The 20 Amino Acids and Their Role in Protein Structures

The amino acids are put together into a polypeptide chain on the ribosome during protein synthesis. In this process the peptide bond, the covalent bond between two amino acid residues, is formed. There are 20 different amino acids most commonly occurring in nature. Each of them has its specific characteristics defined by the side chain, which provides it with its unique role in a protein structure. Based on the propensity of the side chain to be in contact with polar solvent like water, it may be classified as hydrophobic (low propensity to be in contact with water), polar or charged (energetically favorable contact with water). The charged amino acid residues include lysine (+), arginine (+), aspartate (-) and glutamate (-). Polar amino acids include serine, threonine, asparagine, glutamine, histidine and tyrosine. The hydrophobic amino acids include alanine, valine, leucine, isoleucine, proline, phenylalanine, tryptophane, cysteine and methionine. The amino acid glycine does not have a side chain and is hard to assign to one of the above classes. However, glycine is often found at the surface of proteins, often within loops, providing high flexibility to these regions. Proline has the opposite effect, providing rigidity to the protein structure by imposing certain torsion angles on the segment of the polypeptide chain. The reason for these effects is discussed in the section on torsion angles. These two residues are often highly conserved in protein families since they are essential for preserving a particular protein three-dimensional fold.
Below the 20 most common amino acids in proteins are listed with their three-letter and one-letter codes:
Charged:
• Arginine - Arg - R
• Lysine - Lys - K
• Aspartic acid - Asp - D
• Glutamic acid - Glu - E

Polar (may participate in hydrogen bonds):
• Glutamine - Gln - Q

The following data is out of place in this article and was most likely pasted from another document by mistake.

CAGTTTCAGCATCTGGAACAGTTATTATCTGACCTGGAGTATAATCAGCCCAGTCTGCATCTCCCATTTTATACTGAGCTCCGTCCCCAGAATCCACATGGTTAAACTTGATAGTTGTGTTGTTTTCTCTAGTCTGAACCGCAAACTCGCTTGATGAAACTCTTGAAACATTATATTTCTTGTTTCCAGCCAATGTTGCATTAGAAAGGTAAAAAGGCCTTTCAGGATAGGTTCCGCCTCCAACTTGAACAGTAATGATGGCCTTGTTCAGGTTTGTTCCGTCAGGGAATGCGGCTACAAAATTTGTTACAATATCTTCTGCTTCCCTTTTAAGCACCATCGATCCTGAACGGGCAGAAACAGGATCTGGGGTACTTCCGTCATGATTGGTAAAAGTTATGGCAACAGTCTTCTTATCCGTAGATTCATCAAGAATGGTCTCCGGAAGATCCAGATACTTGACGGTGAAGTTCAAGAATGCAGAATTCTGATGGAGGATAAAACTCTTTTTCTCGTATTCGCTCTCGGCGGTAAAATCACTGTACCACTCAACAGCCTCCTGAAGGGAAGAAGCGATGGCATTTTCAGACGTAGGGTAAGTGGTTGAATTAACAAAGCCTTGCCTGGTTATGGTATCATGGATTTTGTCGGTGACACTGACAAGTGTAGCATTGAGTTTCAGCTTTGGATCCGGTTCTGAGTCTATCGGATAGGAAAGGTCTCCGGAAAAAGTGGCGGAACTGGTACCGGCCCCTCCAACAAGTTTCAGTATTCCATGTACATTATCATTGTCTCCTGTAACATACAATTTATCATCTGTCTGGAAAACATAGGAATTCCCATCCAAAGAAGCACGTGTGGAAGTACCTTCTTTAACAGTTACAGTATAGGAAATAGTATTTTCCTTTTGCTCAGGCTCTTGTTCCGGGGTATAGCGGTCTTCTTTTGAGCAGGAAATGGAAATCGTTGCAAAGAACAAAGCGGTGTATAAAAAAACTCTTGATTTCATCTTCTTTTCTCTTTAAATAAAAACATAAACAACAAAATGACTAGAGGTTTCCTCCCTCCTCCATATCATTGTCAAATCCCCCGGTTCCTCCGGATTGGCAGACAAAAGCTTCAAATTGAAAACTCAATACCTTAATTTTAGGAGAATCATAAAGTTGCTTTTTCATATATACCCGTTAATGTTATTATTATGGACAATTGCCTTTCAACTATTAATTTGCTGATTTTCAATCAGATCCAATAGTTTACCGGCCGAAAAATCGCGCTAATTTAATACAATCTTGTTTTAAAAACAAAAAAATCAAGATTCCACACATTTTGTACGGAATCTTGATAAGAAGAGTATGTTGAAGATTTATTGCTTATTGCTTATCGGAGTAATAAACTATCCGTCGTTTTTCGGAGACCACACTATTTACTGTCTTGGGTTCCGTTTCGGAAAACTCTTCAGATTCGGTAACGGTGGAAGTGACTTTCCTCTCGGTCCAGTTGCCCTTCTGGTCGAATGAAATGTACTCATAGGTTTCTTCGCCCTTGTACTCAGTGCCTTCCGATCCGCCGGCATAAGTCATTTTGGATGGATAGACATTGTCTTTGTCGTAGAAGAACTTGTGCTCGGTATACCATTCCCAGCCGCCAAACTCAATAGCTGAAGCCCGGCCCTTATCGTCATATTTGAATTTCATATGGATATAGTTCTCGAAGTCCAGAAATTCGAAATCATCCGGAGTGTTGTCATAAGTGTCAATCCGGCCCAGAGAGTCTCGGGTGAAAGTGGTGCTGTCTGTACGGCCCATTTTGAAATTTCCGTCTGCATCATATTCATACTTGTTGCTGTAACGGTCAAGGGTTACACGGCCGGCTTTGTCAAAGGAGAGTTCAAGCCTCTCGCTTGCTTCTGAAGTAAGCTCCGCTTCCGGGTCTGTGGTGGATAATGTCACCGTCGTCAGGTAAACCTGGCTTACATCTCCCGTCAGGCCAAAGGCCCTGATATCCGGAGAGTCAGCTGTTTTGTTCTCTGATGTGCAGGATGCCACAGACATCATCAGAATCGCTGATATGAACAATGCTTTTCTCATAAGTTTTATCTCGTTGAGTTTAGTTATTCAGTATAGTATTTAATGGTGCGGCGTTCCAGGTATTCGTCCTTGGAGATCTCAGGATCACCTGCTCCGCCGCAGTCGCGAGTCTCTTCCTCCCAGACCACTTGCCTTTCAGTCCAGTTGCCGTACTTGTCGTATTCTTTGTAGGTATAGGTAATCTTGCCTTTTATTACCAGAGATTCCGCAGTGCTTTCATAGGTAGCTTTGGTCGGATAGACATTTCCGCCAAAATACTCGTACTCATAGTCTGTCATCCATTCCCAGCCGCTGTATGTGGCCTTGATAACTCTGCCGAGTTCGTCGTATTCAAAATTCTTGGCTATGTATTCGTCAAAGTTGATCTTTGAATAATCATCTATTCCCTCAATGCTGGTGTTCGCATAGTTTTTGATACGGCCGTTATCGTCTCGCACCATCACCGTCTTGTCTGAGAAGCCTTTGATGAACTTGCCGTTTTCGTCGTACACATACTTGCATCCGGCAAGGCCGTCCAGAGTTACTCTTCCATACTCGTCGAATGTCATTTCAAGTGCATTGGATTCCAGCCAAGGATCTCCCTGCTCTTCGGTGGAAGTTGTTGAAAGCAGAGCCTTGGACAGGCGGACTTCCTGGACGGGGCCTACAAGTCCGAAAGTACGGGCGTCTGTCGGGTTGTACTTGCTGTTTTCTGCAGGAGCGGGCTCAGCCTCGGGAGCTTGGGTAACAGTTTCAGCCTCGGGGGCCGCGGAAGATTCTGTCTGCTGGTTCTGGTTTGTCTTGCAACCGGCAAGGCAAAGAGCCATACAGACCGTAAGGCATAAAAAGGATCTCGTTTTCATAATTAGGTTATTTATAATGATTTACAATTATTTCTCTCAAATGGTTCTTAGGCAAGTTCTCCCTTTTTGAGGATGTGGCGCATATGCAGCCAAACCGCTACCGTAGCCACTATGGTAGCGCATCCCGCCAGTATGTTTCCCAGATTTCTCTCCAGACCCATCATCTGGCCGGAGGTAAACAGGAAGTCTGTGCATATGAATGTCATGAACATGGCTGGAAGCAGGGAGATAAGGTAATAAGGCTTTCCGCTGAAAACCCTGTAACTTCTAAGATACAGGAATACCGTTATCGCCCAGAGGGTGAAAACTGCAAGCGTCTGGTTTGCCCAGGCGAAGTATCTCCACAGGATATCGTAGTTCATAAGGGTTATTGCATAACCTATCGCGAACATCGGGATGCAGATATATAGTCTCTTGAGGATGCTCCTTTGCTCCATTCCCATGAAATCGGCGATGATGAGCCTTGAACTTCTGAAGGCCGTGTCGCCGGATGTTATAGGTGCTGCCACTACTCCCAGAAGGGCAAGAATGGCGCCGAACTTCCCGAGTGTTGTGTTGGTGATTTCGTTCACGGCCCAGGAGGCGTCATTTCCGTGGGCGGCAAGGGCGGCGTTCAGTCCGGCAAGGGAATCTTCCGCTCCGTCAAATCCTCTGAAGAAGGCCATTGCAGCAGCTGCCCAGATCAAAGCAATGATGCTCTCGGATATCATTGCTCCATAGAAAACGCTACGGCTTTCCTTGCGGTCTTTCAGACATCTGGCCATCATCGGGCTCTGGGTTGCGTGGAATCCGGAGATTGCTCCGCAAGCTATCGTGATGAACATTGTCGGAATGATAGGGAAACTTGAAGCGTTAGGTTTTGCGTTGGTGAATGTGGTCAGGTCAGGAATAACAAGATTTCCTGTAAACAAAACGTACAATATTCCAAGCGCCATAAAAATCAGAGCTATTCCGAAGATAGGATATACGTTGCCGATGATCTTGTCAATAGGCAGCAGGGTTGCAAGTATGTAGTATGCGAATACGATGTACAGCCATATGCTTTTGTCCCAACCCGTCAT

• Asparagine - Asn - N
• Histidine - His - H
• Serine - Ser - S
• Threonine - Thr - T
• Tyrosine - Tyr - Y
• Cysteine - Cys - C
• Methionine - Met - M
• Tryptophan - Trp - W

Hydrophobic (normally buried inside the protein core):
• Alanine - Ala - A
• Isoleucine - Ile - I
• Leucine - Leu - L
• Phenylalanine - Phe - F
• Valine - Val - V
• Proline - Pro - P
• Glycine - Gly - G
Most protein molecules have a hydrophobic core, which is not accessible to solvent and a polar surface in contact with the environment (although membrane proteins follow a different pattern). While hydrophobic amino acid residues build up the core, polar and charged amino acids preferentially cover the surface of the molecule and are in contact with solvent due to their ability to form hydrogen bonds (by donating or accepting a proton from an electronegative atom). Very often they also interact with each other: positively and negatively charged amino acids form so called salt bridges, while polar amino acid side chains may form side chain-side chain or side chains-main chain hydrogen bonds (with polar amide carbonyl groups). It has been observed that all polar groups capable of forming hydrogen bonds in proteins do form such bonds. And since these interactions are often crucial for the stabilization of the protein three-dimensional structure, they are normally conserved. A detailed atlas of hydrogen bonding for all 20 amino acids in protein structures was compiled by Ian McDonald and Janet Thornton and can be found here. Below you can see a figure showing the distribution of the different amino acids within protein molecules.

buried2

The figure demonstrates that while a high fraction of the hydrophobic amino acids are buried within the core of the structure, this number gradually decreases for amino acids with polar groups and reaches a minimum for charged residues (the vertical axis shows the fraction of highly buried residues, while the horizontal axis shows the amino acid names in one-letter code).
Taken from the
tutorial by J.E. Wampler,

In the next chapter I will go through the basics of protein structure hierarchy starting with the torsion angles.

Basics of Protein Structure